Tom Daley is nothing if not resilient. The 18-year-old British diver has had to put up with being bullied in school, an understandable loss of confidence, injuries and, most tragic of all, losing his father Rob to brain cancer last year.
You wouldn’t have blamed the youngster for putting his career on hold to deal with the tumultuous events. Instead, to cite that quintessentially British phrase, he kept calm and carried on, which is why he and partner Pete Waterfield hoped to win Great Britain‘s first ever gold medal in diving on Monday, July 30, in the men’s synchronized 10-m-platform final. Alas, it was not to happen, with their fourth-place finish surely the most agonizing place to be, as they had to gaze up admiringly at the dominant Chinese twosome of Yanguan Zhang and Yuan Cao, followed by divers from Mexico and the United States.
It’s been a long and strange journey for Daley, whose initial performances in the aftermath of his dad’s death were not exactly encouraging. His results at the 2011 world championships in Shanghai were well below expectations: fifth place in the individual platform event and sixth with Waterfield in the synchronized. Worse with Waterfield was to come, as the pair sank to even lower depths at the World Cup in February this year (seventh out of eight), which happened to double as the Olympic test event.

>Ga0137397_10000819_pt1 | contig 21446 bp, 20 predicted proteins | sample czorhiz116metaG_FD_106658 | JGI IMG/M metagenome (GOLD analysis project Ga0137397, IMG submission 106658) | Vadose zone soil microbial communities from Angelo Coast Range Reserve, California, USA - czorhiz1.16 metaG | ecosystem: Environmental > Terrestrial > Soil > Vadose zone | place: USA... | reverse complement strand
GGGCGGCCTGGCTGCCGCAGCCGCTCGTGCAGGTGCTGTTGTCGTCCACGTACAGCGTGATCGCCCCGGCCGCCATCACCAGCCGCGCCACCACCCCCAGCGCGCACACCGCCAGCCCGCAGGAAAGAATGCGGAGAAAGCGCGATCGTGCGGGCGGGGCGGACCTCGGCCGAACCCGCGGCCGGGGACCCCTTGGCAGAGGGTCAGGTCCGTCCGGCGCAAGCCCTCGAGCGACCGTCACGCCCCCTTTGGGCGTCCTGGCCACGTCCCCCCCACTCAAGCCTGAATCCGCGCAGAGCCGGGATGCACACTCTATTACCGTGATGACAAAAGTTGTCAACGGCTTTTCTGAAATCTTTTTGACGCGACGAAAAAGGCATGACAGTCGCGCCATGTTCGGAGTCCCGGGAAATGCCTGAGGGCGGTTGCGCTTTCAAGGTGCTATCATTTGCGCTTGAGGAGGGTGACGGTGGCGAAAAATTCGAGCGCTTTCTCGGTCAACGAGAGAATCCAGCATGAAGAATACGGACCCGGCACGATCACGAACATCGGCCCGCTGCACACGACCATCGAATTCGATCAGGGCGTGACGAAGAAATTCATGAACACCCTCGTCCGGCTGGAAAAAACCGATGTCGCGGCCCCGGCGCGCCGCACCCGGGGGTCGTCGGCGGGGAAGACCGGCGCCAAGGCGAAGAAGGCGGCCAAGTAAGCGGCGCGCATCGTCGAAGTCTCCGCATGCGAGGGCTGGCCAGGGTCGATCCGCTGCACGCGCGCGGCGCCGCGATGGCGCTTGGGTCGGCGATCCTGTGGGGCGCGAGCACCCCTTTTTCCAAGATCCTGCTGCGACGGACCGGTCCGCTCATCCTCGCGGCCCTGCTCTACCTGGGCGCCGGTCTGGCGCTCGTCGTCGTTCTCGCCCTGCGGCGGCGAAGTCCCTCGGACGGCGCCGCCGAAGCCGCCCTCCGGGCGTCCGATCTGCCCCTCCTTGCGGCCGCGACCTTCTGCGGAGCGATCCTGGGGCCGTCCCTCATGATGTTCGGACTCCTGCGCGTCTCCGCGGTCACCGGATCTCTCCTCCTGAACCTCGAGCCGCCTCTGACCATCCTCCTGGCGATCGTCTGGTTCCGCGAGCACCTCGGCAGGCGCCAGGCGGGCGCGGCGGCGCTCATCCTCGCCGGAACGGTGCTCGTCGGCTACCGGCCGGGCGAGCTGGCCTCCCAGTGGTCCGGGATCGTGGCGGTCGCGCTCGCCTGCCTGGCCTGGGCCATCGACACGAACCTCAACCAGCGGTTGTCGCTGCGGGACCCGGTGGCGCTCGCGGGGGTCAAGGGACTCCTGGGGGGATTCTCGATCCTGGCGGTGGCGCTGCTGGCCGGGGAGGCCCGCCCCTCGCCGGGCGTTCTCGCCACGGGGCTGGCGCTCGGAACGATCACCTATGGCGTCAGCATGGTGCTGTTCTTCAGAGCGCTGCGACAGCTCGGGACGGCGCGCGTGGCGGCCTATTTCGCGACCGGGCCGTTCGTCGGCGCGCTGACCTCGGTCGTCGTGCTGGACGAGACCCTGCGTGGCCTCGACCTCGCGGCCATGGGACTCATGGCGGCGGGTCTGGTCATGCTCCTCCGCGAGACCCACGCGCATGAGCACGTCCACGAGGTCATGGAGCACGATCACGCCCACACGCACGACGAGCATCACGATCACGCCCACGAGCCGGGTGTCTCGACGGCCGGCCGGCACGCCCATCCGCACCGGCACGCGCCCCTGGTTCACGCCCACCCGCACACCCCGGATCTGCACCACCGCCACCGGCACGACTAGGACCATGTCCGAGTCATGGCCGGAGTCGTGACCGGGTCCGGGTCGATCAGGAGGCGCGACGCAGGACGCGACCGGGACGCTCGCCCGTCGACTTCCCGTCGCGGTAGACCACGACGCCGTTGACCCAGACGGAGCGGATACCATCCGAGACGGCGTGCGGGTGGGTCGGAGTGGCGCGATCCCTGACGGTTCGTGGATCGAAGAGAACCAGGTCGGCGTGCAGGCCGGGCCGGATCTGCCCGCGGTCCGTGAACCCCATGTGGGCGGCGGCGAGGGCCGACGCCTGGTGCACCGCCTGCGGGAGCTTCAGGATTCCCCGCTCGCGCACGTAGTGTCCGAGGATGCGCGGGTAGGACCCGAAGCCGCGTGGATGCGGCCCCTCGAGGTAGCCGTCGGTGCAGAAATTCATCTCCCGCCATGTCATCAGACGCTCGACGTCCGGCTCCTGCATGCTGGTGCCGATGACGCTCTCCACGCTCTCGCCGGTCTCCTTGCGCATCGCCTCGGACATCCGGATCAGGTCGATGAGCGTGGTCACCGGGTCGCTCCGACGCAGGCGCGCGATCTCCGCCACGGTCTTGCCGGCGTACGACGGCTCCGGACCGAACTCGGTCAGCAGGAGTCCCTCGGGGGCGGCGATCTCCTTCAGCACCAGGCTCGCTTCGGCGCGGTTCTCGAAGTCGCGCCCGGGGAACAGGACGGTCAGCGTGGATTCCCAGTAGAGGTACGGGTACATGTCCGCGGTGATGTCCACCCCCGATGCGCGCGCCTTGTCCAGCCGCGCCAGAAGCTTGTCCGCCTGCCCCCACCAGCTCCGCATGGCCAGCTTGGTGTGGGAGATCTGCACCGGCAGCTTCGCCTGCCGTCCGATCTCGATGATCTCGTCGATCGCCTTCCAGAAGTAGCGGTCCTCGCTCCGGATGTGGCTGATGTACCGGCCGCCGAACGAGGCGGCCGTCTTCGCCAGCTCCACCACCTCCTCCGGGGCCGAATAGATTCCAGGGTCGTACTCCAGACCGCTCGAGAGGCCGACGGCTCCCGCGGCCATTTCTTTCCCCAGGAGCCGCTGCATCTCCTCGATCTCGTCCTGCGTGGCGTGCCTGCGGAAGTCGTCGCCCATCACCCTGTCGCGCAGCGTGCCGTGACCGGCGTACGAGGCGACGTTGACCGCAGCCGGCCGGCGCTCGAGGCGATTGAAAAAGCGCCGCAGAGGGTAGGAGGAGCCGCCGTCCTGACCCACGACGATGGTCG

And as the world knows all too well, when it rains in England, it pours. Daley’s Russian performance director, Alexei Evangulov, called him out in public for doing too many media and sponsorship spots rather than training to the same degree as his Chinese rivals. Perhaps Evangulov knew how to tweak Daley’s buttons, because there has been a resurgence in the immediate buildup to the London Games. Daley and Waterfield entered Monday’s competition as the overall synchronized champions in the 2012 Diving World Series, and Daley has the extra distinction of being the individual World Series champion and the gold medalist at the European Championships in May.